Monday, July 13, 2015

Book Review: The Vitruvian Heir

Release Date; December 31, 2014
Author: L.S. Kilroy
Publisher: Little Tree Press
Length: 240 pages

"I don't want to live in a world where I can't write, where I'm considered inferior, where I'm at the mercy of men all the time."

First, a series of natural disasters devastated the land. Then came the famine. Soon, fear and panic spread throughout the United States. And out of the rubble of a broken nation, rose an empire. That is how Vitruvia was born.

Vitruvia, established during the regime of a heartless emperor and governed by an arrogant ruling class. Here society has regressed to repressive Victorian standards. Women have slowly lost their rights and those who rebel are severely punished. Bishops and lords impose their will on the segregated regions, but no one pays much heed to the Nits - rundown areas often unofficially policed by bribed criminals and inhabited by the poor, the desperate, and the dregs of society.

Lorelei Fetherston is a daughter of the aristocracy. Inherently rebellious, eighteen-year-old Lore is torn between accepting her impending role as a dutiful wife or escaping to the bordering nation of Hopespoke to seek the truth behind her grandmother's secret legacy. There everyone is free and, according to legend, an enigmatic woman runs an underground squadron of girls and wields much influence. There Lore could pursue her writing without fear of punishment. But this isn't her only dilemma. Following graduation, she is to wed to her childhood friend, Gideon, but her heart is with their mutual best friend, Fallon, the current emperor's ward and heir to the throne.

Then one fateful night everything changes. Her free-spirited friend, Sawyer, is in grave danger and Lore is forced to make a critical decision. From mysterious woodland strangers to underground clubs to spectacular fêtes and a clandestine rebellion, Lore's life is about to change forever...that is, if she can survive.



Protagonist: Lore lives in the female repressed and culturally regressed country of Vitruvia. As a woman she has little to no rights and once she's married, she'll essentially become a prisoner inside her husband's home, but after discovering her grandmother's secret rebellious nature, something sparks within her, a knowledge that the world she lives in is unjust and she longs to be free to be herself. While Lore has a bit of rebellion in her heart from the beginning, it's not until a bit further into the book that her true self and character comes out. Her development, while a tad sporadic at times, is pretty solid and probably only seems so because of the irregular storytelling.

Romance: To say that this romance is unconventional and unique is an understatement. So while there seems to be a love triangle judging by the synopsis, that's not entirely true. There is a love triangle of sorts, but it doesn't subscribe to typical love triangle tropes. Instead I was confused at quite what would happen with the romance. It's hard to explain, but it was very compelling and entertaining to read.

Story Structure: So first I want to start of by mentioning that this book is told in three parts, that really felt like a trilogy of novellas rather than three parts of one novel, this wasn't bad, just something that I noticed. This story is told rather unevenly. For the first part it's more or less told chronologically, however after that there are time jumps with flashbacks to fill in the missing pieces. I don't think it would have made much of a difference if it was told chronologically, maybe less confusing as the flashbacks were sometimes quite lengthy and so jumping right back into the present would be jarring. As well as flashbacks there are also stories that Lore collects from the girls she meets, of their trials and tribulations. These I found very entertaining as I'm always a sucker for character backstory.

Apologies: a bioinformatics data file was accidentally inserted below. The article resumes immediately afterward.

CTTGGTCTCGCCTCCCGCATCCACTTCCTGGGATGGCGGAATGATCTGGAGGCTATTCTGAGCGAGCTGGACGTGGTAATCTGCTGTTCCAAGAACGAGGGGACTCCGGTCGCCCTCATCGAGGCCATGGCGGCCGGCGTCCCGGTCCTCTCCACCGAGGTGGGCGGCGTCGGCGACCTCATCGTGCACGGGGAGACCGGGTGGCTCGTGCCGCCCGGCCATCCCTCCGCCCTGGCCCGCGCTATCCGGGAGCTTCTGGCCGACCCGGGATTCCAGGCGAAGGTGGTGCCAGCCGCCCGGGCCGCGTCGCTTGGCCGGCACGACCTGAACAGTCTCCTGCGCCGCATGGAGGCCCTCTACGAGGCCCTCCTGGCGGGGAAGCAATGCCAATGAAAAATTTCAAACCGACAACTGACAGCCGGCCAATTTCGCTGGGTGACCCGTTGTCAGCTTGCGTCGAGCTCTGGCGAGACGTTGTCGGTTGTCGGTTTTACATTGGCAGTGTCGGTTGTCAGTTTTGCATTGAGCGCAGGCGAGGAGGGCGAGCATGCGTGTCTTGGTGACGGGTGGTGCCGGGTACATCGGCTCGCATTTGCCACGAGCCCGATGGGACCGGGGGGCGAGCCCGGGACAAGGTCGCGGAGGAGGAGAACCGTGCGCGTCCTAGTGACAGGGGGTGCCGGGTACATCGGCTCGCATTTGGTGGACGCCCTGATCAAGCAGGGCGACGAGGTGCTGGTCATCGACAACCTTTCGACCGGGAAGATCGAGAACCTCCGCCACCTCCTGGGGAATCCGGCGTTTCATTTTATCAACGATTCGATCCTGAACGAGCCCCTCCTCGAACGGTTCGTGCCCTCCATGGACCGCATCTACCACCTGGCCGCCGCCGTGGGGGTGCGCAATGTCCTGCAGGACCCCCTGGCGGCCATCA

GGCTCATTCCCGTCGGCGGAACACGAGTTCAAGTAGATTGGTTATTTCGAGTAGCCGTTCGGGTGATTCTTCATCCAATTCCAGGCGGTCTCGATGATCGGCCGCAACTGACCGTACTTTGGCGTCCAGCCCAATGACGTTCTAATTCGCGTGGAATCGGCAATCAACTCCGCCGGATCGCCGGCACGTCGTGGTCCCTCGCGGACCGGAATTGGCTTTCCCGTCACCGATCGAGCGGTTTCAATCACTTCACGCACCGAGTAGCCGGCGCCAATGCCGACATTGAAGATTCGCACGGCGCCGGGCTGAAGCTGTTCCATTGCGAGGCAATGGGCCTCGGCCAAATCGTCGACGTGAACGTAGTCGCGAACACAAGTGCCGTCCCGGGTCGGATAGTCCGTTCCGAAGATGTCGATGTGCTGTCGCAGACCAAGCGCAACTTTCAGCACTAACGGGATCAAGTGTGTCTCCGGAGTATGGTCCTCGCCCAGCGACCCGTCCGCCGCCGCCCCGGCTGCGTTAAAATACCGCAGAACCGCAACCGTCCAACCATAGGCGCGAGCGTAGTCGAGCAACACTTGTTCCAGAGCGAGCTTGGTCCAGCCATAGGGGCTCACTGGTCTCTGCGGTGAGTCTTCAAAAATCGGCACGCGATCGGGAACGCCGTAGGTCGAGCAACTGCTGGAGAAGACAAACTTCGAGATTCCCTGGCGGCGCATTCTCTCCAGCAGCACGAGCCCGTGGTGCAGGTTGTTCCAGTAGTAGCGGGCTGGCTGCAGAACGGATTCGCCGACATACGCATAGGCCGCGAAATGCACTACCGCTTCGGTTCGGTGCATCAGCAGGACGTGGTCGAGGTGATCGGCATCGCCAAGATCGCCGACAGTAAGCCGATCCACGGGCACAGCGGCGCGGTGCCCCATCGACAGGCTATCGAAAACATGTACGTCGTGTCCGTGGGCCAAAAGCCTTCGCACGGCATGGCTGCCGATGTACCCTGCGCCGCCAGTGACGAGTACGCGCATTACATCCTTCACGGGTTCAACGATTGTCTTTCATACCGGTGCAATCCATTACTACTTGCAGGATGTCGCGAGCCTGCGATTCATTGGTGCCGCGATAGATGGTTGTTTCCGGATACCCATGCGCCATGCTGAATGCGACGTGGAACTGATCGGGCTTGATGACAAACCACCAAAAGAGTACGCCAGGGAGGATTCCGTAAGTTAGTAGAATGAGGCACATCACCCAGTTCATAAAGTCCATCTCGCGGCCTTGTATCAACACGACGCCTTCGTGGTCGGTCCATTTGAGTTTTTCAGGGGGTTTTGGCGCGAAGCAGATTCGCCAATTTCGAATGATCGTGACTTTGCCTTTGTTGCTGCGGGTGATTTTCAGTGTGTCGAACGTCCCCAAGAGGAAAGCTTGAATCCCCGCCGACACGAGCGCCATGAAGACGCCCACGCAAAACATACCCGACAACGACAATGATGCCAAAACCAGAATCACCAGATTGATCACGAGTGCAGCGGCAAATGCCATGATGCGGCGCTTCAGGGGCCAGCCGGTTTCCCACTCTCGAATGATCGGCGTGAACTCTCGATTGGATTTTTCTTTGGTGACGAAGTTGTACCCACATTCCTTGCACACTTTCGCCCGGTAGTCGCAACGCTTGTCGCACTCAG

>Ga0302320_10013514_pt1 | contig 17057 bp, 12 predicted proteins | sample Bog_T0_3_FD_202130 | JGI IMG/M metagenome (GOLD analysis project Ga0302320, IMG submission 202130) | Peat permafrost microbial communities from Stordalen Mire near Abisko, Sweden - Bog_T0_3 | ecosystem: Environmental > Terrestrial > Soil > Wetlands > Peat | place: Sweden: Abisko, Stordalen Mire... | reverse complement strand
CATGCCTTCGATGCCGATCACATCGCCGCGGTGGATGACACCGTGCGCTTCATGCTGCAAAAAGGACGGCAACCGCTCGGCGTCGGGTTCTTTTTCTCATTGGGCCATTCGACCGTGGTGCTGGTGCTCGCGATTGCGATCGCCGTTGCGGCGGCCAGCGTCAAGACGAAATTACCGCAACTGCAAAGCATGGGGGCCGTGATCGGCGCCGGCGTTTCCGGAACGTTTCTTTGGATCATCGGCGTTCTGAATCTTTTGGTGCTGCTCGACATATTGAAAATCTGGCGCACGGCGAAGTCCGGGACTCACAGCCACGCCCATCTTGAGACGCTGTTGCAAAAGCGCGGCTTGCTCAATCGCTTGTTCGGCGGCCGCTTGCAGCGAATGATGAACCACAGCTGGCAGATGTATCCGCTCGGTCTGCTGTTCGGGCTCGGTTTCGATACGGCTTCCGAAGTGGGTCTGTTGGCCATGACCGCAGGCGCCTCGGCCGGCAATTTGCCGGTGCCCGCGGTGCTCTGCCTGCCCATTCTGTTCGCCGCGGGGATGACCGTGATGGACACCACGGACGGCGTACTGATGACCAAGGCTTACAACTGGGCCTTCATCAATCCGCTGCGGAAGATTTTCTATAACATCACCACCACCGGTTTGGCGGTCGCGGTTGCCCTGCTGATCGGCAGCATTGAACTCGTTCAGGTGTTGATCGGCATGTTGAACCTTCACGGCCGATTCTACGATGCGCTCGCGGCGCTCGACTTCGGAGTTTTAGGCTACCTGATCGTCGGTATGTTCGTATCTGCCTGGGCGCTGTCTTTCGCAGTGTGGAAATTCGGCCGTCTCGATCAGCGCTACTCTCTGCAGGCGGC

World-Building: This world of Victorian, mixed with a bit of Edwardian, Steampunk was very well crafted. There is a feminist message in this story, but it's not preachy and it's not pushing anything upon the reader, in fact I quite enjoyed it. The various stories Lore collects give various views on this world and help round it out. If I had to compare this book, at least with tone and perhaps writing style wise, I'd say it reminded me a lot of the Delirium series by Lauren Oliver, except with a much more wrapped up ending.

Predictability: I'd say on the whole this book was very hard to predict. Maybe a few things here or there, maybe a suspicion turned out to be right. However since this book strays from classic YA tropes and cliches it was very hard to see quite where the story was going to turn. This made for some awesome twists, certain characters that were putting on acts to seem nicer or even meaner were very convincing, There weren't too many large twists, things that made me drop my jaw in surprise, but the story was nonetheless entertaining.

Ending: So while I wouldn't say that every single one of my questions concerning these characters and this world were answered, I would say that I was pleasantly surprised with how comfortable I felt with this ending. Would I love to see more of this world and these characters, of course I would, but all the same if I were to never see beyond the epilogue, I'd be okay with that as well.


So this wasn't all that hard to rate. The story was spectacular, my only real complaint is the abundance of flashbacks and time jumps which due to flashback length could be jarring after being thrust back into the present, Overall however I highly recommend this book to lovers of steampunk, fierce and strong heroines, and the Delirium series by Lauren Oliver.


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